[The Henschel H3.293 Preserved at Cosford]


The HWK 109-507 bifuel rocket motor was one of the first Walter motors to enter massed production. It belongs to the "cold" series of rocket motors, which derives its power from the spontaneous decomposition of a fuel by an oxidising agent.

Walterwerke had already developed the HWK 109-500 cold "Starthilfe" ATO rocket pack, which had been successfully designed and used on service aircraft. The HWK 109-507 motor was a development of this model, designed to fit in an elongated nacelle to be slung beneath the Hs.293 guided bomb.


Unlike the re-usable HWK 109-500 ATO pack which was recovered by parachute, the HWK 109-507 was a disposable motor, destroyed at the conclusion of the missile's mission with the detonation of the warhead at the target.

As a result, the motor was designed of low value materials, with a minimum of complicated parts. It was not designed to run continuously through the missile's attack, so could carry fuel tanks with a limited volume, and the installation beneath the missile required a modest size. These considerations led to a two fuel system with simple fuel delivery by compressed air, rather than via turbine driven fuel pump used on other Walter motors.

[Walter 109-507 Motor Unit]

The picture here, shows a complete HWK 109-507 faired unit, removed from the Hs.293 for examination. At the left (rear) you can see the vent for the combustion chamber, and on the top surface, the adjustable, tripod fixing used to sling the motor beneath the missile.

The motor is designed for single use, and the materials used in construction are alloy sheet, castings and mild steels; all cheaply made components. The British examination of a motor in October 1943 reported:-

"The most remarkable thing about the [combustion] chamber is that the whole structure including the internal baffles, is of mild steel... "

The motor comprises the main hydrogen peroxide tank, two compressed air bottles, calcium permangante tank, reducing and control valves and combustion chamber.



[Walter 109-507 Motor Unit]

The HWK 109-507 illustrated earlier is shown above without the streamlined fairing, showing the major components labelled.

[Walter 109-507 Motor Unit]

Compressed air is stored in forged steel tanks (5) at 200 atmospheres, prevented from passing into the system by a valve with a bursting disc (4). When the missile is launched, an electrical impulse detonates a cartridge which pierces the bursting disc, allowing air to escape. Pipes lead the air to the reducing valve (8) which has an outlet pressure of 33 atmospheres.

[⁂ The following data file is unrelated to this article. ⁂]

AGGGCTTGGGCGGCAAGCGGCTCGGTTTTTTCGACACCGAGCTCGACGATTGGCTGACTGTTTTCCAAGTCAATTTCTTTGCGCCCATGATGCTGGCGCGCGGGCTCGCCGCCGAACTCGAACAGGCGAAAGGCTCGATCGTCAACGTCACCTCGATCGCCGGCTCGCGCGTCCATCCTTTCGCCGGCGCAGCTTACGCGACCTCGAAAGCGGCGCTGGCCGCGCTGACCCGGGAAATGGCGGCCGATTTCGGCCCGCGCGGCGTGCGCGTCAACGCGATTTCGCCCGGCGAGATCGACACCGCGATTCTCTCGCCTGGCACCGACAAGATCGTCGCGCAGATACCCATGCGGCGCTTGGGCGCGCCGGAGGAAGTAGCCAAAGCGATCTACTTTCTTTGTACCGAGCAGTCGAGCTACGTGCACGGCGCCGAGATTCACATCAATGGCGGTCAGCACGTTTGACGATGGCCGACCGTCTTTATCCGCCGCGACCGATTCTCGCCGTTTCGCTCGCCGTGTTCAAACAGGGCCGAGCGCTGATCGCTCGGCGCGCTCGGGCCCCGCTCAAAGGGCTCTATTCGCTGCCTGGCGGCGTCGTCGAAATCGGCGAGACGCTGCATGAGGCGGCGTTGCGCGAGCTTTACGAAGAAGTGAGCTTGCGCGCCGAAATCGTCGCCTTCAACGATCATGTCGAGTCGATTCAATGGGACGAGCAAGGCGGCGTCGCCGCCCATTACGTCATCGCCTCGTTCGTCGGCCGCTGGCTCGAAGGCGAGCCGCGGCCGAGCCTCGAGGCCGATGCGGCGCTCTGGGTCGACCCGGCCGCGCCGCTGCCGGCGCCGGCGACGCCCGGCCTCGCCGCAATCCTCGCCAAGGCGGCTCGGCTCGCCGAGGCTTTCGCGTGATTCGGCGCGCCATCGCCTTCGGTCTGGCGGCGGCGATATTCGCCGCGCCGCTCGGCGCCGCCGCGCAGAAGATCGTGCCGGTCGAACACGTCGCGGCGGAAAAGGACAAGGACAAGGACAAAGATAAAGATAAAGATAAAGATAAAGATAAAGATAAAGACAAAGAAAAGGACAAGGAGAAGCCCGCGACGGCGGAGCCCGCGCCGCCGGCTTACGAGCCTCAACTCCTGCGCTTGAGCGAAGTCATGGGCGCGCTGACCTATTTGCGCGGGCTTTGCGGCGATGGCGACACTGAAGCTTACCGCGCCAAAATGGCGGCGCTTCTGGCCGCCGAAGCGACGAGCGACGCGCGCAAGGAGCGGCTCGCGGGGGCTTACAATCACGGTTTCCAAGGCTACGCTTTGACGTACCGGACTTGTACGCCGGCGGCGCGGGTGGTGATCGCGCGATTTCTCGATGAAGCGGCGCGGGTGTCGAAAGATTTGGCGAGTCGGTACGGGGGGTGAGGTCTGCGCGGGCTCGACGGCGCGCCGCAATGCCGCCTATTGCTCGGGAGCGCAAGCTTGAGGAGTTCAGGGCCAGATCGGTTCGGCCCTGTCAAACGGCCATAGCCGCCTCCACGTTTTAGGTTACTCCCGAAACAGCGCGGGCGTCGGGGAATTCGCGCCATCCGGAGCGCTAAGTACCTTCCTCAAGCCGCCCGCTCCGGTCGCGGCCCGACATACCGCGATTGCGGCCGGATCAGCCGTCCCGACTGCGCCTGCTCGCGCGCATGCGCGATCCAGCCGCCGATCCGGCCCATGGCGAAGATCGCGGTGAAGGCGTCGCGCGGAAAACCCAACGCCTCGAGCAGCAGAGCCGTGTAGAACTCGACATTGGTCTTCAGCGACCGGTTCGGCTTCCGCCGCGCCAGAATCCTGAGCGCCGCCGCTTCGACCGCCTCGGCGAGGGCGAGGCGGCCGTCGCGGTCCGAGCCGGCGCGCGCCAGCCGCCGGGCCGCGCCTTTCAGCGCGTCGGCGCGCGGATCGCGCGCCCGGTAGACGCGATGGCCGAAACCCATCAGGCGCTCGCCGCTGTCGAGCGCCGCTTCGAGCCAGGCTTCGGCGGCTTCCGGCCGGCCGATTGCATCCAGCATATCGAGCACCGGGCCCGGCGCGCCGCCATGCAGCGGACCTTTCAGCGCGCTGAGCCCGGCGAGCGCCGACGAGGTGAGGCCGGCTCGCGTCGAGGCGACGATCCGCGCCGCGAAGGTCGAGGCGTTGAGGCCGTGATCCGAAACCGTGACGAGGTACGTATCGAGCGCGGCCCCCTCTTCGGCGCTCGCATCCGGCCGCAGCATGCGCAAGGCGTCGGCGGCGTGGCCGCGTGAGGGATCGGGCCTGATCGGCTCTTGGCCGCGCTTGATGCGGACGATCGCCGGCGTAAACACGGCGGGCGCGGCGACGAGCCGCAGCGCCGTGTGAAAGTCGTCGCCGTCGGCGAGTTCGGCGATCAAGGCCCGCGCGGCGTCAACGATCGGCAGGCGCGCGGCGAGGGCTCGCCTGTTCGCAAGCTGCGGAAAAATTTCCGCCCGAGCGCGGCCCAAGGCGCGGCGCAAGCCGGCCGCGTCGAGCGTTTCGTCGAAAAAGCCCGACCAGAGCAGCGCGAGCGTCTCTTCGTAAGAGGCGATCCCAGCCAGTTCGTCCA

From the reducing valve, air is led via a distribution valve (6) to the T-Stoff (peroxide) tank (1) which then drives the oxidant through to the combustion chamber. The valve allows the T-Stoff to flow fractionally after the Z-Stoff to ensure the catalyst is present in quantity in the combustion chamber before the arrival of the peroxide. A rubber diaphragm in this propellant line prevents the premature flow of peroxide.

Simultaneously with the air passing to the T-Stoff tank, it passes through a non-return valve (10) to the Z-Stoff (permaganate) tanks (2). The non-return valve is a precaution designed to prevent the inadvertent mixing of the two fuels outside the combustion chamber.

The Z-Stoff passes through a combined non-return valve with coarse filter, and is then delivered to the combustion chamber.

[Walter 109-507 Combustion Chamber Diagramme]

The combustion chamber itself (3 above) is made from mild steel, and contains the reaction surfaces and two steel swirl baffles and guide vanes. Injected into the chamber in a spray through a light alloy spray head, (9 above) the T-Stoff impinges into a shallow metal cup. Z-Stoff, entering through the side of the reaction chamber via an unrestricted 6mm bore pipe is directed onto a metal anvil in the centre of the cup, thus mixing the peroxide and permanganate in a fine mist.

The fuels are directed down the body of the reaction vessel by a twin helical baffle which acts to effectively lengthen the combustion chamber and promote fuel mixing. The T-Stoff is decomposed into a high velocity flow of steam, and four straightening vanes guide the flow through the combustion venturi throat, with a combustion pressure of approximately 18.4 atmospheres.

The exhaust is directed down from the longitudinal axis of the motor, by an angle of some 30o.

The motor produced a peak thrust of 600kg, falling to 400kg during the reaction time of 12 seconds. With an empty weight of 517kg, the unit carried 68kg of propellants.

[Walter 109-507 Motor Unit]

Shown above is the preserved HWK 109-507 motor at the RAF Museum Cosford, in England. This has been coloured and labelled to make the individual parts easy to recognise.

The compressed air tanks are the large white objects, the T-Stoff tank is pale blue just off to the right and the smaller Z-Stoff permanganate tank, dark blue just between the two. Quite clearly shown, the large black reducing valve passes air to the silver distribution valve, which then feeds to the T-Stoff and Z-Stoff tanks. Two red electrical cables attach to the end of the bursting valve.

[Walter 109-507 Motor Unit]

The same motor seen from the other (port) side also shows the two white compressed air tanks and the T-Stoff tank and smaller Z-Stoff permanganate tanks. Nicely shown, is the large yellow T-Stoff line to the combustion chamber, and the smaller, dark blue Z-Stoff line.

Web Master Shamus Reddin   [SR Logo]
-: Home :- -: Me.163 :- -: Design :- -: A. T. O. :- -: Missiles :- -: Preserved Motors :-